Melatonin is not only produced in the brain. Smaller amounts are released from the cells of the reproductive organs, the eye and the gut. Melatonin is crucial for the regeneration of our energy factories in the cells called mitochondria. The lack of energy after a poor night sleep is linked to insufficiently functioning mitochondria.

Sounds like a remarkable substance?

Some people say that it could be important to supplement melatonin in our sleep deprived societies. Often, melatonin is prescribed to patients with sleep deprivation or insomnia. It is effective in treating certain sleep disorders such as jet lag and insomnia in elderly people.

Why Is Supplementing The Melatonin a Temporary Sleep Solution?

You should not blindly supplement! There is more to the story. I consider a lack of melatonin and its symptoms a health issue. Supplementing Melatonin means hiding the cause of the problem. Melatonin is an endogenously (inside our body) produced hormone and supplementing; it means interfering with the natural negative feedback loop in our body. Darkness implies rest and repair, and under normal conditions, our tissues should release the right substances at the right time to help that process.

Melatonin secretion is triggered by the darkness and has its negative feedback loop. That means if you take it as a supplement the pineal gland and the eye will stop producing the right amount necessary for regeneration. Many scientific studies show that melatonin supplementation can also cause side effects like anxiety, daytime sleepiness, headaches, abdominal symptoms, irritability and even symptoms of depression. These are all signs of interference with the natural tryptophan-serotonin-melatonin cycle.

Naturally, humans are preparing for the nocturnal melatonin release in the morning. Sounds counterintuitive especially since we know it is a night hormone. But in the morning we are setting the pace for release of especially that sleep hormone at night.

To understand that we must analyse the melatonin synthesis from tryptophan. Tryptophan is an essential amino acid, and we ingest it with our diet. There is a lot of tryptophan-rich food. Tryptophan from our dietary intake is transformed via 5- hydroxytryptophan (5HTP) into serotonin. When night comes, we make melatonin out of serotonin. Factors like stress, the light environment and diet can interfere with this process.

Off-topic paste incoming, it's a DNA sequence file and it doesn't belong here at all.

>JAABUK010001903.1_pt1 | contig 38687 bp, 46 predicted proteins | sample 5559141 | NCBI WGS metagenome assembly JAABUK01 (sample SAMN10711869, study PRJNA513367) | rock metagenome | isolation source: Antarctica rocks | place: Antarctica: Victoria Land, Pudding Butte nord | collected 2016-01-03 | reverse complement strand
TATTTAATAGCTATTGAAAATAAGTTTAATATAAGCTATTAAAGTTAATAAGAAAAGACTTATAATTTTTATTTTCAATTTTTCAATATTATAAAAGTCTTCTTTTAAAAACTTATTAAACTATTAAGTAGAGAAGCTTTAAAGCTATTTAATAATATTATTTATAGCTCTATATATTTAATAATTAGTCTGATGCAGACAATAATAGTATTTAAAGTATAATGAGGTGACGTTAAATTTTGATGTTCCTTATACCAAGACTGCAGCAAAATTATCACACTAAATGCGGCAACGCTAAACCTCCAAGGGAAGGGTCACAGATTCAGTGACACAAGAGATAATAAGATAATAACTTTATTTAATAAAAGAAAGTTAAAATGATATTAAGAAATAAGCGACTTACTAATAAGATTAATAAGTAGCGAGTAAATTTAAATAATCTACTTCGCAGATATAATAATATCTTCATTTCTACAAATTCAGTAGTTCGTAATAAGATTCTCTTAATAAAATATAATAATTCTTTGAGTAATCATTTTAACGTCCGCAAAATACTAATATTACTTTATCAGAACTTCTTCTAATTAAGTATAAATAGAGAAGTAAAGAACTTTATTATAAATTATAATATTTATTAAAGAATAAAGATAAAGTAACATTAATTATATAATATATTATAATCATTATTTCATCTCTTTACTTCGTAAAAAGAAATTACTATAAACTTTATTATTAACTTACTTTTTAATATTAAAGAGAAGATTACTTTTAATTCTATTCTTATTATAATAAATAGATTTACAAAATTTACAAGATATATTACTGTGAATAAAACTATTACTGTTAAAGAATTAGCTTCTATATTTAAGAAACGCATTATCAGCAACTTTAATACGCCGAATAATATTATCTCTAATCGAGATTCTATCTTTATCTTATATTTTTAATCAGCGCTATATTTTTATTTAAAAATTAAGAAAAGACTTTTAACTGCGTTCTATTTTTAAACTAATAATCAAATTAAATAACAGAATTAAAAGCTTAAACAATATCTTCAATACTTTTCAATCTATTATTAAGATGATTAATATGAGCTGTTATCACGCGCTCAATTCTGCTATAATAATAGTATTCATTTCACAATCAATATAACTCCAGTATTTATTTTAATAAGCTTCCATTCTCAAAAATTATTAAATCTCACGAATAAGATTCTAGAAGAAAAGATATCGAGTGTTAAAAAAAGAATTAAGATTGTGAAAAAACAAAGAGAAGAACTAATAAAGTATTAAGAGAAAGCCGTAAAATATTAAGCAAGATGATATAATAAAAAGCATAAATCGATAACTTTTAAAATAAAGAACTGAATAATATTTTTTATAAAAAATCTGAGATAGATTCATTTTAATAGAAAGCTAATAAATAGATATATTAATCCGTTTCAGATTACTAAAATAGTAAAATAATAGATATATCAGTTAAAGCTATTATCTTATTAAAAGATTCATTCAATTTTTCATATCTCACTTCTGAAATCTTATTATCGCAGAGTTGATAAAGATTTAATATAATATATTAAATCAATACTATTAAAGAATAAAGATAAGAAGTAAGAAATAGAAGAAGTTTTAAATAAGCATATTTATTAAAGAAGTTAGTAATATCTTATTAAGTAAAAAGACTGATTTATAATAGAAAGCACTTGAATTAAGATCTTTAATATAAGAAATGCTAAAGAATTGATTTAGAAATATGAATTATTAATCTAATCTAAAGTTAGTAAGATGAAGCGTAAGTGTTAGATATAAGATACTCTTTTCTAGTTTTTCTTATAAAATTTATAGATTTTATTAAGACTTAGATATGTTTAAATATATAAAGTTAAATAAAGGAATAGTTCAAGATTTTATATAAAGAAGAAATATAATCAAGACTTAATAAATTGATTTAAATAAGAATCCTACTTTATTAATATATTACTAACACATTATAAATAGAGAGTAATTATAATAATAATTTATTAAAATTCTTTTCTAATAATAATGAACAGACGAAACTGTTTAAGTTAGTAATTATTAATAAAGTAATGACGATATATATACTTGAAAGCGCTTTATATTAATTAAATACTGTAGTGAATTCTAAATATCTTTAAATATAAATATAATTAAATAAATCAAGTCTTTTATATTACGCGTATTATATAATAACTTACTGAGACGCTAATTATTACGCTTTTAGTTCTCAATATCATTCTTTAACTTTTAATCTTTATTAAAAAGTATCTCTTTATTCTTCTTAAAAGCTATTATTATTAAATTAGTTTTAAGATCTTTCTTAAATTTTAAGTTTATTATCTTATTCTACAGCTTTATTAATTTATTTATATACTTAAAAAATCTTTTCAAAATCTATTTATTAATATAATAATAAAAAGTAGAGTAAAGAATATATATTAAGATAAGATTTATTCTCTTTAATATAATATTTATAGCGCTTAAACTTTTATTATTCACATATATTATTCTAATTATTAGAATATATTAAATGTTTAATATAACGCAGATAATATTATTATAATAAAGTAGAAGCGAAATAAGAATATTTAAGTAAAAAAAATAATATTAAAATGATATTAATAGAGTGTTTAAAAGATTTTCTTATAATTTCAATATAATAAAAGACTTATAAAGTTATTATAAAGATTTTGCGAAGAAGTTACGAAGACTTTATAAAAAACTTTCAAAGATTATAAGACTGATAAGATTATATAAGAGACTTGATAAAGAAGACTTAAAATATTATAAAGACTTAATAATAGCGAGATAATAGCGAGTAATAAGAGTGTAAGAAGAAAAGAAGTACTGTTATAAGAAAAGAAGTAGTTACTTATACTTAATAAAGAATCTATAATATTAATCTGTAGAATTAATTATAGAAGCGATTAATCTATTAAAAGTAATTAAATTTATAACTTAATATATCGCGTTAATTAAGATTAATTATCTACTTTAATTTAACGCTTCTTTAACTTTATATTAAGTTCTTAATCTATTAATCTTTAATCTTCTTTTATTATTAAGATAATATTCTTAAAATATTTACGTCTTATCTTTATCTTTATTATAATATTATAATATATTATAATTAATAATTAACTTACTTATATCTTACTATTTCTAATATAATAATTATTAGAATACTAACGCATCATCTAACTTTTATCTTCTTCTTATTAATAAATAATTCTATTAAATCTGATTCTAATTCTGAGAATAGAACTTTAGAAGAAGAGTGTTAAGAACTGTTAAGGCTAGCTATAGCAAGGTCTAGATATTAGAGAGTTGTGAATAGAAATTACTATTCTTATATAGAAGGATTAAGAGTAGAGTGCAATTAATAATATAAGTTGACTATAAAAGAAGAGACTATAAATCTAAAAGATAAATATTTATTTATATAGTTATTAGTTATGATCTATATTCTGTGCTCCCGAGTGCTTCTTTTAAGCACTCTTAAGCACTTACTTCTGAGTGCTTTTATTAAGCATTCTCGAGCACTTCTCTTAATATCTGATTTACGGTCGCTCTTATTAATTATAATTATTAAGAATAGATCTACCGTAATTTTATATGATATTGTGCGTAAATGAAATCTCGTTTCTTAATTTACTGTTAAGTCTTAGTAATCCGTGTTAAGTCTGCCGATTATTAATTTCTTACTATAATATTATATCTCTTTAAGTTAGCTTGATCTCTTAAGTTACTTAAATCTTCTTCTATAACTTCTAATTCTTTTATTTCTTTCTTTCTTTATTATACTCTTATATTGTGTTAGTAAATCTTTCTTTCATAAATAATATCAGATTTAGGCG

What Are The Factors That Influence Melatonin Production At Night?

Scientific studies reveal that circadian disruption interrupts the clock gene expression of our biological timekeeping system which also changes the neurotransmitter systems. Impaired activity of neurotransmitters is linked to depression, anxiety and insomnia.

Morning light exposure reset the circadian rhythm, improves neurotransmitter activity and indirectly responsible for the improvement of melatonin release at night in the absence of artificial light.

 

  • First of all, you should get enough morning light. Natural morning light exposure reset our circadian rhythm which influences the secretion of the mood-enhancing monoamines like Serotonine and Dopamine positively.

 

  • Lower blue light frequencies in the evening. The absolute darkness at night in your bedroom is necessary for proper melatonin secretion. Even the smallest dim blue light suppresses melatonin. Long nights in front of the TV, Computer or mobile device will activate cortisol levels which promote wakefulness and the light at night inhibits the release of melatonin.

 

  • High-Stress Levels for whatever reason at night, shift the synthesis of serotonin from tryptophan into an inflammatory catabolic process called Kynurenine Metabolism. The result is less serotonin and lower levels of melatonin with consequences like depression, sleep deprivation and diverse mood disorders.

 

  • Food. Tryptophan is an essential amino acid and as a precursor necessary for the synthesis of serotonin and melatonin. The daily intake of sufficient tryptophan-rich food is beneficial for melatonin production. High tryptophan foods include nuts, seeds, cheese, red meat, chicken, turkey, fish, oats, beans, lentils, and eggs. The recommended intake for tryptophan is 4mg per kilogram of body weight or 1.8mg per pound. Note that food alone is not enough. You must be able to transform tryptophan into serotonin and later into melatonin. The light environment is essential to that process.

 

How Many mg Of Melatonin Can You Take? When Should You Take It?

If you are a healthy person, do NOT take melatonin as a supplement. Re-adjust your circadian timekeeping system with light cues during the day and lower blue light frequencies during the evening.

However, in some situations, 1 mg of melatonin can help you to fall asleep and stay asleep throughout the night. This is as especially true for the people working in shifts and for jet lag. If you suffer intensely from jet lag when flying into different time zones, a low dose of 0,5-1 mg of melatonin close to target bedtime in your destination can be helpful.

By tricking the brain with melatonin, you can mitigate the effects of the sleep deprivation you were exposed to. But once you are adapted in the new time zone, taking melatonin is not advisable because of the interference of the supplement in the negative feedback mechanism of the hormone axis. Before using melatonin, you should change your artificial blue light environment first.

Do not use melatonin supplements when exposed to continuous artificial blue light!

Melatonin is produced in the lens and retina triggered by darkness to regenerate the cells of the eye. Supplementation suppresses the endogenous production which can interfere with the visual and timekeeping mechanisms of the eye.

Stay healthy!